A second lawsuit has been filed against Taco John’s on behalf of a victim of the recent E. coli O157:H7 outbreak that was traced to contaminated lettuce served at Taco John’s restaurants in Iowa and Minnesota.

The lawsuit was filed on behalf of Waterloo resident Karen Hibben-Levi. Ms. Hibben-Levi is represented by Seattle attorneys Marler-Clark, the nation’s leading law firm representing victims of foodborne illness, who filed its first E. coli lawsuit against Taco John’s on December 14.

A joint investigation by Iowa and Minnesota health officials indicated that E. coli-contaminated lettuce was the source of the Taco John’s E. coli outbreak, which ultimately resulted in 77 E. coli cases among customers who ate at Taco John’s locations between November 28 and December 6. On December 13, Taco John’s announced that the company had contracted with a new vendor to supply produce to its approximately 100 Midwest franchises.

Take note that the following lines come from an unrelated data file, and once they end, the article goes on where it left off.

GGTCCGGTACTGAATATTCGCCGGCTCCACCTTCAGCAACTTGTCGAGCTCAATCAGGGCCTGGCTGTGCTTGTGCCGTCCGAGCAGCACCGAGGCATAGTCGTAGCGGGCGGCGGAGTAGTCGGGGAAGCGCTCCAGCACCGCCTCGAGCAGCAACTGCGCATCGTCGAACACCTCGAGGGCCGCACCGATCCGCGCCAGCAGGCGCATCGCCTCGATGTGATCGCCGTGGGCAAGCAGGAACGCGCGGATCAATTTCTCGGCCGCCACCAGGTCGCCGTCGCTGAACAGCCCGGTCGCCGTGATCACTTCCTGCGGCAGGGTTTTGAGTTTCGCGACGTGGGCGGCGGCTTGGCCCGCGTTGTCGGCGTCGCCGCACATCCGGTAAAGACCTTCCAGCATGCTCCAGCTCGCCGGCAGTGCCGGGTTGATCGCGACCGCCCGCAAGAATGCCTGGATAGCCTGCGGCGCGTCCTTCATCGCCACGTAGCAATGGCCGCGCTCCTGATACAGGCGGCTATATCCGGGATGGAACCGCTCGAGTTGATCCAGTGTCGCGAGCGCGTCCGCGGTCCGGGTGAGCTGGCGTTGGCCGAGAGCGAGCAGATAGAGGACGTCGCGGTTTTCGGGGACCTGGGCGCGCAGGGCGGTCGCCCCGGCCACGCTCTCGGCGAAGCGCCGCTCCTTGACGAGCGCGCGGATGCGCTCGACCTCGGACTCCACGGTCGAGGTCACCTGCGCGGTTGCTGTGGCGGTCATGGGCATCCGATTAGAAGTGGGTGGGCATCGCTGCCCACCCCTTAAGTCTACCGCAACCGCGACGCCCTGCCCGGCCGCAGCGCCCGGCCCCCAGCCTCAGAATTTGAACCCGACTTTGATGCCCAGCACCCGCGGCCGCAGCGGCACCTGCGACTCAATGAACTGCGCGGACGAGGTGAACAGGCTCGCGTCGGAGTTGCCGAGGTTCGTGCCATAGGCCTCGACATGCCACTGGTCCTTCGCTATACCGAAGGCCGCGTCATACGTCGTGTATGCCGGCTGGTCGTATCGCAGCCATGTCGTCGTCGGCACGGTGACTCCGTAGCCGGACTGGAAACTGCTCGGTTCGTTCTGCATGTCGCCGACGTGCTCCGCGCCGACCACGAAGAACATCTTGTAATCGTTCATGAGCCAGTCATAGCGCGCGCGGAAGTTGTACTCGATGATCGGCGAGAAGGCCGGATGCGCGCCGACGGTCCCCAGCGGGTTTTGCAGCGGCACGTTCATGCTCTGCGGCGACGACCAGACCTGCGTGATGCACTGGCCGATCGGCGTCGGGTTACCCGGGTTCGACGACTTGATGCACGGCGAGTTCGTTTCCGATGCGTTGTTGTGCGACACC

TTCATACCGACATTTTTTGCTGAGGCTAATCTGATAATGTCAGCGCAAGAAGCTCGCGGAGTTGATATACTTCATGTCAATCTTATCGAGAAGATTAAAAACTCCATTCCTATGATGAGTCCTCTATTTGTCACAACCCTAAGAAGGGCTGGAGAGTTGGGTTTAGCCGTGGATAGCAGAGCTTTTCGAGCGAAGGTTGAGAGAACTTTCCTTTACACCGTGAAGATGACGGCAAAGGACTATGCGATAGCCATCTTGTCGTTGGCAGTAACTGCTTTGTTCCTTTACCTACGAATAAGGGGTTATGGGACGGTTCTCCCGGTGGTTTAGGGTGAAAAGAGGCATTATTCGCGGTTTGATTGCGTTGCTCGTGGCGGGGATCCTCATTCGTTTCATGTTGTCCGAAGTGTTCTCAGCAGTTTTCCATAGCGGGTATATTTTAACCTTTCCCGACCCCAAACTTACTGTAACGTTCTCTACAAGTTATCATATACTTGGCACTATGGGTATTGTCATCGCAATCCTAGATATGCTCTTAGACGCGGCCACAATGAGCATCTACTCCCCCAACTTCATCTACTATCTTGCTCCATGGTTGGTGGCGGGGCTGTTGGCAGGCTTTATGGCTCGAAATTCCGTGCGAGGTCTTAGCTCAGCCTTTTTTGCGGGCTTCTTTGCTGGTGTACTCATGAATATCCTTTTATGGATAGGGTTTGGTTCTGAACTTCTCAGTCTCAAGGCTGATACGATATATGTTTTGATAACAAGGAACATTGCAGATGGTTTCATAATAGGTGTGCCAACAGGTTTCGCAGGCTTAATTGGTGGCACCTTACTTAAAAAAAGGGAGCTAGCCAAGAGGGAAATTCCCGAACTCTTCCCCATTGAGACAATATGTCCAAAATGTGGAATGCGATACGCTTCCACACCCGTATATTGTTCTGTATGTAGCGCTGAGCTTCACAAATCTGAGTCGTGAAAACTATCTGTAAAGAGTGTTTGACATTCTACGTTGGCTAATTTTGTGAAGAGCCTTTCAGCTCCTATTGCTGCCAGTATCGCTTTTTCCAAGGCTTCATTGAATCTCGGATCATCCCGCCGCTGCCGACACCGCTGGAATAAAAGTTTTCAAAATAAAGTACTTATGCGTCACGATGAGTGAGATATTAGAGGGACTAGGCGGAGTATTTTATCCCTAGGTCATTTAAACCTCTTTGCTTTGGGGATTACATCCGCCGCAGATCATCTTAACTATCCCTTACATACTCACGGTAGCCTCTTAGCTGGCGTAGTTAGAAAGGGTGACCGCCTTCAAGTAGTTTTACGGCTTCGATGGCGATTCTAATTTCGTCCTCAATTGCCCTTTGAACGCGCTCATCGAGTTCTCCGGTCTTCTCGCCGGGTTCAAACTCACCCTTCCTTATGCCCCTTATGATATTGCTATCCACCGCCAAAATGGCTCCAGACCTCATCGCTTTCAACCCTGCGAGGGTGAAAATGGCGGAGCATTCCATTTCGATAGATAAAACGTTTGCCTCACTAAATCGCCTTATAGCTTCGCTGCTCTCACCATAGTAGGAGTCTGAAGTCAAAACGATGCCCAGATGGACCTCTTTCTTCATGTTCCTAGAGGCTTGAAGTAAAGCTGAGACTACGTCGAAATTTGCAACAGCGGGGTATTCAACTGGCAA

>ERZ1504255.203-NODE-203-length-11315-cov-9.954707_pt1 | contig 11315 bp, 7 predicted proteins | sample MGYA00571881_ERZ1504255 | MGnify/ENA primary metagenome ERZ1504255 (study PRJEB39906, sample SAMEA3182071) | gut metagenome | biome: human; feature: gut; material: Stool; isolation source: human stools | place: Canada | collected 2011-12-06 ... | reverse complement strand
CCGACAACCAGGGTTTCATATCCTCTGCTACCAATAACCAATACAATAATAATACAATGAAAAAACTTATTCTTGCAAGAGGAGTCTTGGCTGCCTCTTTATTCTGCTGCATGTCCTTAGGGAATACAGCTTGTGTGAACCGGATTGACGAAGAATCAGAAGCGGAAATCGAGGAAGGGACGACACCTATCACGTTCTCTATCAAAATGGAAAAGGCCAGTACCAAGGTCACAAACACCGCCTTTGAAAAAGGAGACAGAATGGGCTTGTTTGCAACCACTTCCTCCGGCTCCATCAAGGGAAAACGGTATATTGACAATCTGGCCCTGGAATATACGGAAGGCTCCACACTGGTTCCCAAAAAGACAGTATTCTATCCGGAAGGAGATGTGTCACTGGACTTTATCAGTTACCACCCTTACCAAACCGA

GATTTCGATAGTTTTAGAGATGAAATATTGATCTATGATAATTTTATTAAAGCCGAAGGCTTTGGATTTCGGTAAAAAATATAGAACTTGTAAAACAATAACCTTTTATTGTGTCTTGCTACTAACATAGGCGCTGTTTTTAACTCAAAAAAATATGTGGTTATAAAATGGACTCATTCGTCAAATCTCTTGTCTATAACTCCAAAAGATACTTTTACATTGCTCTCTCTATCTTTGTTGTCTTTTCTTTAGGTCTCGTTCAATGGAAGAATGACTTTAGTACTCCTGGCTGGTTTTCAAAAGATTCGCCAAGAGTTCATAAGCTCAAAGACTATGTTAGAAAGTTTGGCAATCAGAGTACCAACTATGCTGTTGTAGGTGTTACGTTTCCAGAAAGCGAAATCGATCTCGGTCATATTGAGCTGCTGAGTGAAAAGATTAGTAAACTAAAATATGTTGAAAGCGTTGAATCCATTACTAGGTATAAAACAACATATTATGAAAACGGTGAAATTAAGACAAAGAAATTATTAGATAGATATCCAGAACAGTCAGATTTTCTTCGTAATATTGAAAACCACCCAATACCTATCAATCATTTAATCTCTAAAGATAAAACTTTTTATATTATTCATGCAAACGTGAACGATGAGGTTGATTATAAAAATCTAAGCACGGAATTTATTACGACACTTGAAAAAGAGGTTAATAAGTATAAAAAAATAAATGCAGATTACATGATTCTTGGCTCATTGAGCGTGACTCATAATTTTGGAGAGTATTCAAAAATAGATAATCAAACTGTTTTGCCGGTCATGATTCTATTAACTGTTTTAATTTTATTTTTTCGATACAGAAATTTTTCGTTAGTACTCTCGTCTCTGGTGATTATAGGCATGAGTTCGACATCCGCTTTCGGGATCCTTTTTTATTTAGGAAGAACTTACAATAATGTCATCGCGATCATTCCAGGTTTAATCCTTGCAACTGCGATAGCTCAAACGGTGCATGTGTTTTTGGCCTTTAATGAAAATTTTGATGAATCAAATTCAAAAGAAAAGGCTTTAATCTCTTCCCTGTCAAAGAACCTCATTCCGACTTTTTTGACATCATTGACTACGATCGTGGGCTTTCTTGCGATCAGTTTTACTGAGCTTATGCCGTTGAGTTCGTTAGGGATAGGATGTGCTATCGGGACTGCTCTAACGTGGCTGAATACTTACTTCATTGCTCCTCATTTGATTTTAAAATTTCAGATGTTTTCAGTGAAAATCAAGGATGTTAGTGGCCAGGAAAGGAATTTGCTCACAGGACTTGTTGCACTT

“E. coli in lettuce has become almost a systemic problem for the fresh produce industry,” said William Marler, attorney for Ms. Hibben-Levi. “Given the recent history of lettuce E. coli outbreaks, I question Taco John’s’ decision to switch produce suppliers. At this point, the issue is at the farm level, not at the distribution level, and it seems that one supplier’s produce is not likely safer than the next.”

“Instead of looking at one restaurant or one supplier, it’s time we took a hard look at all aspects of lettuce production in this country – from farm to fork – and came up with some real solutions to prevent future outbreaks,” Marler continued. “It’s time for the federal legislature to take up this issue and bring all parties involved, including players from the fresh produce industry, university researchers, FDA, CDC, and consumers, to the table and hammer out real solutions to this recurring problem.”